“This government, we must chant, is corrupt. We can say that clearly and loudly from the Left. They can say that clearly and loudly from the Right. And we then must teach America that this corruption is the core problem — it is the root problem — that we as Americans must be fighting.”  …

“There is no liberal, or libertarian, or conservative who should defend this corruption. The single problem we all should be able to agree about is a political system that has lost its moral foundation: For no American went to war to defend a democracy ‘dependent upon the Funders alone.’”
(Letter to the Occupiers:  The Principal of Non-Contradiction 10/12/2011
)

“We are different in a million ways, we Americans, but we are all equally Americans. And if you’re leading a movement that won’t acknowledge that difference (or more frighteningly, that believes that mere rhetoric is going to erase that difference), then you’re not looking for fundamental reform. You’re looking for a putsch.

“This Nation needs fundamental reform. For that, our constitution requires 75% of states to agree. Thus, if we want real change, we must find those ideas upon which 75% of states can actually agree.”
Something More than Polarization, 10/25/2011

Is Reducing Income Inequality Really “Class Warfare”?

An essay in last Sunday’s Washington Post carried the title “Obama Shouldn’t Be Afraid of  Little Class Warfare” by Sally Kohn.

The piece opened with these points:

“On Monday, defending his plan to raise taxes on the rich to pay for job creation, President Obama said: ‘This is not class warfare, it’s math.’”

“No, Mr. President, this is class warfare — and it’s a war you’d better win. Corporate interests and the rich started it. Right now, they’re winning. Progressives and the middle class must fight back, and the president should be clear whose side he’s on.”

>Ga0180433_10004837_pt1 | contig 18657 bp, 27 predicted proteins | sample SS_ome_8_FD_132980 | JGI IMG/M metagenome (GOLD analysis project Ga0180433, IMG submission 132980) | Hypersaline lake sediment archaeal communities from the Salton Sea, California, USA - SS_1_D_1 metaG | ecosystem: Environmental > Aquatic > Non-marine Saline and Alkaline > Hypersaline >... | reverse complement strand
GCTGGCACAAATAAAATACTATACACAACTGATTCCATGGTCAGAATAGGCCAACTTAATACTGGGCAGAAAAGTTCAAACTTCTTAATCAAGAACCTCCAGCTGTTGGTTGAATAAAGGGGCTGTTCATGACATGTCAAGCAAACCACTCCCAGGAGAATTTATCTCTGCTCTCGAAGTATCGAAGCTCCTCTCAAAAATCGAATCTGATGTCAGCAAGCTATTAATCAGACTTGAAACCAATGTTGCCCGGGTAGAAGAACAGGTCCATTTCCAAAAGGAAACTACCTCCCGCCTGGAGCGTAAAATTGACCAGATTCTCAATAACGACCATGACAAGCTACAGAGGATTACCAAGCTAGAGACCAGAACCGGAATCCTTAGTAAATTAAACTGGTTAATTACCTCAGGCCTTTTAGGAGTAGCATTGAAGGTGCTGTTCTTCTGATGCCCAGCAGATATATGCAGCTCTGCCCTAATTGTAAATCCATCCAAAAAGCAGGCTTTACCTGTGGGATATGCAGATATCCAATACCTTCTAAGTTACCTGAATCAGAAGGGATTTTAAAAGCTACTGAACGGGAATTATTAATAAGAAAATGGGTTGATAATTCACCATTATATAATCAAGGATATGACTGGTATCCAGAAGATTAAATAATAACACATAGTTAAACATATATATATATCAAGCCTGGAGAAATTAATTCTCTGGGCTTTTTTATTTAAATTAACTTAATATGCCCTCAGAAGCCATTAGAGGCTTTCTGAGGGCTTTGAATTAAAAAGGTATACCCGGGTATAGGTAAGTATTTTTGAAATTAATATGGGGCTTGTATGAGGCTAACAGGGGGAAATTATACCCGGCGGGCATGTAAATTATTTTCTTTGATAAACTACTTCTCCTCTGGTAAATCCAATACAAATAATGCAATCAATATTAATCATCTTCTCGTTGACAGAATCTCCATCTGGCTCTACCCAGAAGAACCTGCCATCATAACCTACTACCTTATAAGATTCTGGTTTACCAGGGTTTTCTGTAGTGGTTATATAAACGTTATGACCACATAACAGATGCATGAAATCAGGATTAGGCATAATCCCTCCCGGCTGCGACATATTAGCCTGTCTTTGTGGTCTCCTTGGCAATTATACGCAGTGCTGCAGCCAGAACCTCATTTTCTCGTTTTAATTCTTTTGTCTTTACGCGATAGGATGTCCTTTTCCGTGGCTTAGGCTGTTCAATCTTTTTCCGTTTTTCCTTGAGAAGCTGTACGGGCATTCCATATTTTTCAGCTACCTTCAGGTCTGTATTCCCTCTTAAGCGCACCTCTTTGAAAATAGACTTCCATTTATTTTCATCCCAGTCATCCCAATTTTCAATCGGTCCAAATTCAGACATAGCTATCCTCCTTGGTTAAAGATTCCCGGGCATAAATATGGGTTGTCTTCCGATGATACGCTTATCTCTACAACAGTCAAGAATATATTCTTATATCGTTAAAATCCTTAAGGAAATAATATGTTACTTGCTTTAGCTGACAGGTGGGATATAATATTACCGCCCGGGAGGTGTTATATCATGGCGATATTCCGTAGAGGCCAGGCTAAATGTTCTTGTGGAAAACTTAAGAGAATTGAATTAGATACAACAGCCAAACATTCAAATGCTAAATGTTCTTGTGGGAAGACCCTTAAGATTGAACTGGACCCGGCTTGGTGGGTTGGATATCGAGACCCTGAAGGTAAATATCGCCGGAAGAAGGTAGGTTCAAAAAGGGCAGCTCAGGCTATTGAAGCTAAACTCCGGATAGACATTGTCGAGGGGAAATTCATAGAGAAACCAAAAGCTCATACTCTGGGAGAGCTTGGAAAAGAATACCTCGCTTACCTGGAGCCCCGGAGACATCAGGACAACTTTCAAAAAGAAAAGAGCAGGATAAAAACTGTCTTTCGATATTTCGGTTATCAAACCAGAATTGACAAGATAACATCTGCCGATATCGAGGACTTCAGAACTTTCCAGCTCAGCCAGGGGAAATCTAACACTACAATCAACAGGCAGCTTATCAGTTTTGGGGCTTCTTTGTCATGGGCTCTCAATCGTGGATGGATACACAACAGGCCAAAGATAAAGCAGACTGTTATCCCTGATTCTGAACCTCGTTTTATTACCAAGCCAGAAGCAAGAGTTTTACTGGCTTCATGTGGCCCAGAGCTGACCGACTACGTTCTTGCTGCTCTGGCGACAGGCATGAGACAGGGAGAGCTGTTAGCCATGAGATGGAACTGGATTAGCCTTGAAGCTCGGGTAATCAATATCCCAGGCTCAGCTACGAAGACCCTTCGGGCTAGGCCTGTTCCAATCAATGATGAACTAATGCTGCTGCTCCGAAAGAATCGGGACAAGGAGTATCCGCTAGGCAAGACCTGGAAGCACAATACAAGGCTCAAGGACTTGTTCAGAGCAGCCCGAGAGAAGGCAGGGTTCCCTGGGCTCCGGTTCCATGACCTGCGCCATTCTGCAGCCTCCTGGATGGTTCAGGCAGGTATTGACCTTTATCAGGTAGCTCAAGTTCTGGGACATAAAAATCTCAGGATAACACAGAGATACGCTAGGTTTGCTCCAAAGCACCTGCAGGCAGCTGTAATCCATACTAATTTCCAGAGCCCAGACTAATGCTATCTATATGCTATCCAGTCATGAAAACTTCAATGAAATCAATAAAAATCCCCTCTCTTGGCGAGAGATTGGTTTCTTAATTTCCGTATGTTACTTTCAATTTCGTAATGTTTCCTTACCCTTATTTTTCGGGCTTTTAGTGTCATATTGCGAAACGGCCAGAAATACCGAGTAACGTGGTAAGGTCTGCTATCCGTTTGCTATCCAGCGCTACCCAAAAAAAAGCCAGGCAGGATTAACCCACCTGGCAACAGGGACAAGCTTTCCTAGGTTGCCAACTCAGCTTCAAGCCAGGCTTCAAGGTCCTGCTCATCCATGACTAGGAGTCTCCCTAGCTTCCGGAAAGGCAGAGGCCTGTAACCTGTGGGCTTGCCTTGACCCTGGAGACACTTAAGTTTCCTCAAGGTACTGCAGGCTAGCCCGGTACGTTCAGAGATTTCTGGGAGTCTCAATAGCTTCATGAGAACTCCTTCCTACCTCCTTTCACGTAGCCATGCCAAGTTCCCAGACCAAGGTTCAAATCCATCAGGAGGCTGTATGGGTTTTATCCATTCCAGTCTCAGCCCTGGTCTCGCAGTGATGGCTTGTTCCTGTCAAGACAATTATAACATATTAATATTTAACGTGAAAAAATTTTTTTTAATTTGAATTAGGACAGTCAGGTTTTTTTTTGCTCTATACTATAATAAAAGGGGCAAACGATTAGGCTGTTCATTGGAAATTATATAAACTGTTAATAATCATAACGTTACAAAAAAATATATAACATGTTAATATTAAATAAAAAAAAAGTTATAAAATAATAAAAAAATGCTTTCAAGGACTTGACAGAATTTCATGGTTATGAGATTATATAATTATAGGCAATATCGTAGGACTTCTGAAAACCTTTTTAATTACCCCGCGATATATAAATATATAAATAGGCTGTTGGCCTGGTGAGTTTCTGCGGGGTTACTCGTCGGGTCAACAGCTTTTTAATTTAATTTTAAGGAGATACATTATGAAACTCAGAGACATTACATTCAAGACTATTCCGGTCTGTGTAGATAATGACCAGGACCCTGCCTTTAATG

The article went on to make its case with some history and some very interesting data about increasing income inequality in the U.S.  The statement that I found to be most provocative was this:

“After all, according to the CIA, income inequality in the United States is greater than in Yemen.”

The link above took me to the CIA Factbook which publishes an index that measures income equality or inequality among all families in each country.  A country with perfect equality would have a score of 0 and a country with perfect inequality would have a score of 100.   (Note – perfect equality according to this measure does not mean that everyone earns the same amount, but rather that all discrete income levels, from richest to poorest, contain about the same number of families.)

It’s good to be able to see so graphically how the U.S compares to other countries.  The U.S. is indeed much closer in terms of inequality to some of the most unstable countries in the world.

Here are some of the CIA Factbook Entries comparing the U.S. to other countries:

US:     45 (2007)   (40.8 in 1997)

Sweden:  23

Norway: 25

Germany:  27 (with one of the most robust economies in the world)

Spain:  32

Switzerland:  33.7

United Kingdom:  34

India:  36.8

Indonesia:  37

Yemen: 37.7

Israel:  39

China:  41.5

Russia:  42

Rawanda:  46.8

Mexico:  48.2

Zimbabwe 50.1

Zambia:  50.8

Columbia:  58.5

Bolivia:  58.2

Haiti:  59.2

Sierra Leone:  62.9

To illustrate the inequality in the U.S. Kohn’s article also gave these facts among others:

“Between 1979 and 2007, the income gap between the richest 1 percent of Americans and the poorest 40 percent more than tripled. Today, the richest 10 percent of Americans control two-thirds of the nation’s wealth, while, according to recently released census data, average Americans saw their real incomes decline by 2.3 percent in 2010. Though our economy grew in 2009 and 2010, 88 percent of the increase in real national income went to corporate profits, one study found. Only 1 percent went to wages and salaries for working people.”